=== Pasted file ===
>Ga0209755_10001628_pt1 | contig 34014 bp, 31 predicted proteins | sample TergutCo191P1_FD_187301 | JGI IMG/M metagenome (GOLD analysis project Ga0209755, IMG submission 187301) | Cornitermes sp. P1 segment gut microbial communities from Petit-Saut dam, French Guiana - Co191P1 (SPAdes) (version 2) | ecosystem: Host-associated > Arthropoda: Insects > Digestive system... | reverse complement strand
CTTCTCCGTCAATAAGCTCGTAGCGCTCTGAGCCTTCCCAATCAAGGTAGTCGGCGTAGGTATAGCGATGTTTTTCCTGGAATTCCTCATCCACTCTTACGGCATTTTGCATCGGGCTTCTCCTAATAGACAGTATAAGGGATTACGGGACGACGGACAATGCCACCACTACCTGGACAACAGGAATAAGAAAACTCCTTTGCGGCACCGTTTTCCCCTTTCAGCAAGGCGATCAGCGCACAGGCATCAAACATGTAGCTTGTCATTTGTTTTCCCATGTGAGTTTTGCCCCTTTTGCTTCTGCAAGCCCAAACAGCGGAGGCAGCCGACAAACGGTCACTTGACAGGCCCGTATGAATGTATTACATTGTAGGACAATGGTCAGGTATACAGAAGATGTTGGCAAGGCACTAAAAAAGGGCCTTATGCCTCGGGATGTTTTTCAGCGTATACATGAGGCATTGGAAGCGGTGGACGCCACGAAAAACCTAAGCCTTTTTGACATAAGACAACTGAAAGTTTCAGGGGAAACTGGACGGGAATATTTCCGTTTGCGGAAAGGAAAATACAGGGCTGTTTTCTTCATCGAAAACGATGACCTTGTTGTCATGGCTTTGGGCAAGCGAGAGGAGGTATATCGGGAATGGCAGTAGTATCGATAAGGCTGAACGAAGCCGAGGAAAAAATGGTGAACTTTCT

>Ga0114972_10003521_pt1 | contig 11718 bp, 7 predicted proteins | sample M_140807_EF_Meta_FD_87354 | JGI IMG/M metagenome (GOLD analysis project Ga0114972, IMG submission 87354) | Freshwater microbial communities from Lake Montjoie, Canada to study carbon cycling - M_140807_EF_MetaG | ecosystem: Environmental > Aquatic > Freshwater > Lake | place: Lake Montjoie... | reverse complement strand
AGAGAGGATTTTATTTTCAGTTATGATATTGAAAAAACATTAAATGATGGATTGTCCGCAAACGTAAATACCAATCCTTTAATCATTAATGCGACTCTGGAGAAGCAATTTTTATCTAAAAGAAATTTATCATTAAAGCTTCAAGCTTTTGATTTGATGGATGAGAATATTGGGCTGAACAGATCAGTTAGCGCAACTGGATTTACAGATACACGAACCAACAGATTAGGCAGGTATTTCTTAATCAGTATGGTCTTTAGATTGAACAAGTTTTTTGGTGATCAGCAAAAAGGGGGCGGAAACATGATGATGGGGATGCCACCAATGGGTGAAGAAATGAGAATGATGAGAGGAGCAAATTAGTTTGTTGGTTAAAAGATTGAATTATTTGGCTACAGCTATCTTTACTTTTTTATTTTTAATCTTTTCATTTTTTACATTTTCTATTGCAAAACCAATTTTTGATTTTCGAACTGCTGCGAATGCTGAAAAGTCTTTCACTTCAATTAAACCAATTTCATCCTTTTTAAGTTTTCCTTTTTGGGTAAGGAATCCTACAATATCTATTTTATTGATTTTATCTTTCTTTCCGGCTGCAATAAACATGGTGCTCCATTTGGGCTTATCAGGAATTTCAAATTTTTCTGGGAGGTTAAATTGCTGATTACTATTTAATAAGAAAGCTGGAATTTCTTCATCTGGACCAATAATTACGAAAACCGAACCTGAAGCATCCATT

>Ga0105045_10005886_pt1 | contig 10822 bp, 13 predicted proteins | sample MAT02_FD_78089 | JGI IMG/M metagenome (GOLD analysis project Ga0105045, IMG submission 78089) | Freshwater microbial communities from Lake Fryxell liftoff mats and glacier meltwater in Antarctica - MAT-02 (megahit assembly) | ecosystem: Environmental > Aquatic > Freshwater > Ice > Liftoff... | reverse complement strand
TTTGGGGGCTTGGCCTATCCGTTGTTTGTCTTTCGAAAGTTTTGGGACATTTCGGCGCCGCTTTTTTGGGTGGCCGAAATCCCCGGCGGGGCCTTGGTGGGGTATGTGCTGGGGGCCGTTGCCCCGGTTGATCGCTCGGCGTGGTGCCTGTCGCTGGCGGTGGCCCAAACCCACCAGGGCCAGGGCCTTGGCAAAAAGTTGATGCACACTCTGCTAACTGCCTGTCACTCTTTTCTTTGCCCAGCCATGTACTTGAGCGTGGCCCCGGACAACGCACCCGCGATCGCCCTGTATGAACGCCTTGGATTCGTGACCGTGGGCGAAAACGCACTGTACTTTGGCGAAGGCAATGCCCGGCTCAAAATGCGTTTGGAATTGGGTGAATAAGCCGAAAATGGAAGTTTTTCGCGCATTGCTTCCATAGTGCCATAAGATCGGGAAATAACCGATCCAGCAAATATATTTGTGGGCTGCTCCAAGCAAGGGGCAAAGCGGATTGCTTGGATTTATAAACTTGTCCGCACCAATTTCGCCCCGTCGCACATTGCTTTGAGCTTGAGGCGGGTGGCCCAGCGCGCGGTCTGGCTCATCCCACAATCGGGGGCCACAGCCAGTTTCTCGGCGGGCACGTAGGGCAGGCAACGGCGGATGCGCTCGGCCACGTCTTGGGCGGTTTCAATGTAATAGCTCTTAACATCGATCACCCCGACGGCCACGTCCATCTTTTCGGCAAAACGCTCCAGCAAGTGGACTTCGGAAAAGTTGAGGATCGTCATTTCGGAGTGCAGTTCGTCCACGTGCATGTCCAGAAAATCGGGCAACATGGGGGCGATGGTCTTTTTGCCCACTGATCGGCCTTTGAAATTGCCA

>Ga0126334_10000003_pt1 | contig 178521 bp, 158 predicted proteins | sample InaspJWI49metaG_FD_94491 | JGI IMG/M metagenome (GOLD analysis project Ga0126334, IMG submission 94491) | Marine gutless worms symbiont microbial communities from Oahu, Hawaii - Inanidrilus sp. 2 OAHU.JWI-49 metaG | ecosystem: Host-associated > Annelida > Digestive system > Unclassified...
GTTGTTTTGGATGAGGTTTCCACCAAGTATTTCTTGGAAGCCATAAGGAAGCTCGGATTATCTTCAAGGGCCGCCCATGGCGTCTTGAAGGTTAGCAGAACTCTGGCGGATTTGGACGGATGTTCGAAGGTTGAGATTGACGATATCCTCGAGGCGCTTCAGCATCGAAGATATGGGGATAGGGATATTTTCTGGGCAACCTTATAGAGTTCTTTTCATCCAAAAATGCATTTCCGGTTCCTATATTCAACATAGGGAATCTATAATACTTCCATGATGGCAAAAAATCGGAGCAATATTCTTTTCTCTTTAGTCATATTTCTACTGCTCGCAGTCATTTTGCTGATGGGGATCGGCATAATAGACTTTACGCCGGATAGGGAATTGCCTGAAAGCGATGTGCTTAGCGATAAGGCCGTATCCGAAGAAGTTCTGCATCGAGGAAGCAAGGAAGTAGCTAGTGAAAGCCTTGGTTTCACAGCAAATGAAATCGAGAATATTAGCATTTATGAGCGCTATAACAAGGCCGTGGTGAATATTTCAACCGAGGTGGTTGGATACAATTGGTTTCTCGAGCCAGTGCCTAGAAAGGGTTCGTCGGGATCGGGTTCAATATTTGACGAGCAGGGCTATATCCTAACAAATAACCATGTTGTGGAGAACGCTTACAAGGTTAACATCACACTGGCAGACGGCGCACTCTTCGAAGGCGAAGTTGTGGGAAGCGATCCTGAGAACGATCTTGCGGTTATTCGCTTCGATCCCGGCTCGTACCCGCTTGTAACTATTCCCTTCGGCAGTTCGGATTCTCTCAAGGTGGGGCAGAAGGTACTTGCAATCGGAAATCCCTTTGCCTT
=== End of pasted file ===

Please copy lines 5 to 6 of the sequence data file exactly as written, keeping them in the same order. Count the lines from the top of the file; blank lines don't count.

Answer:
>Ga0105045_10005886_pt1 | contig 10822 bp, 13 predicted proteins | sample MAT02_FD_78089 | JGI IMG/M metagenome (GOLD analysis project Ga0105045, IMG submission 78089) | Freshwater microbial communities from Lake Fryxell liftoff mats and glacier meltwater in Antarctica - MAT-02 (megahit assembly) | ecosystem: Environmental > Aquatic > Freshwater > Ice > Liftoff... | reverse complement strand
TTTGGGGGCTTGGCCTATCCGTTGTTTGTCTTTCGAAAGTTTTGGGACATTTCGGCGCCGCTTTTTTGGGTGGCCGAAATCCCCGGCGGGGCCTTGGTGGGGTATGTGCTGGGGGCCGTTGCCCCGGTTGATCGCTCGGCGTGGTGCCTGTCGCTGGCGGTGGCCCAAACCCACCAGGGCCAGGGCCTTGGCAAAAAGTTGATGCACACTCTGCTAACTGCCTGTCACTCTTTTCTTTGCCCAGCCATGTACTTGAGCGTGGCCCCGGACAACGCACCCGCGATCGCCCTGTATGAACGCCTTGGATTCGTGACCGTGGGCGAAAACGCACTGTACTTTGGCGAAGGCAATGCCCGGCTCAAAATGCGTTTGGAATTGGGTGAATAAGCCGAAAATGGAAGTTTTTCGCGCATTGCTTCCATAGTGCCATAAGATCGGGAAATAACCGATCCAGCAAATATATTTGTGGGCTGCTCCAAGCAAGGGGCAAAGCGGATTGCTTGGATTTATAAACTTGTCCGCACCAATTTCGCCCCGTCGCACATTGCTTTGAGCTTGAGGCGGGTGGCCCAGCGCGCGGTCTGGCTCATCCCACAATCGGGGGCCACAGCCAGTTTCTCGGCGGGCACGTAGGGCAGGCAACGGCGGATGCGCTCGGCCACGTCTTGGGCGGTTTCAATGTAATAGCTCTTAACATCGATCACCCCGACGGCCACGTCCATCTTTTCGGCAAAACGCTCCAGCAAGTGGACTTCGGAAAAGTTGAGGATCGTCATTTCGGAGTGCAGTTCGTCCACGTGCATGTCCAGAAAATCGGGCAACATGGGGGCGATGGTCTTTTTGCCCACTGATCGGCCTTTGAAATTGCCA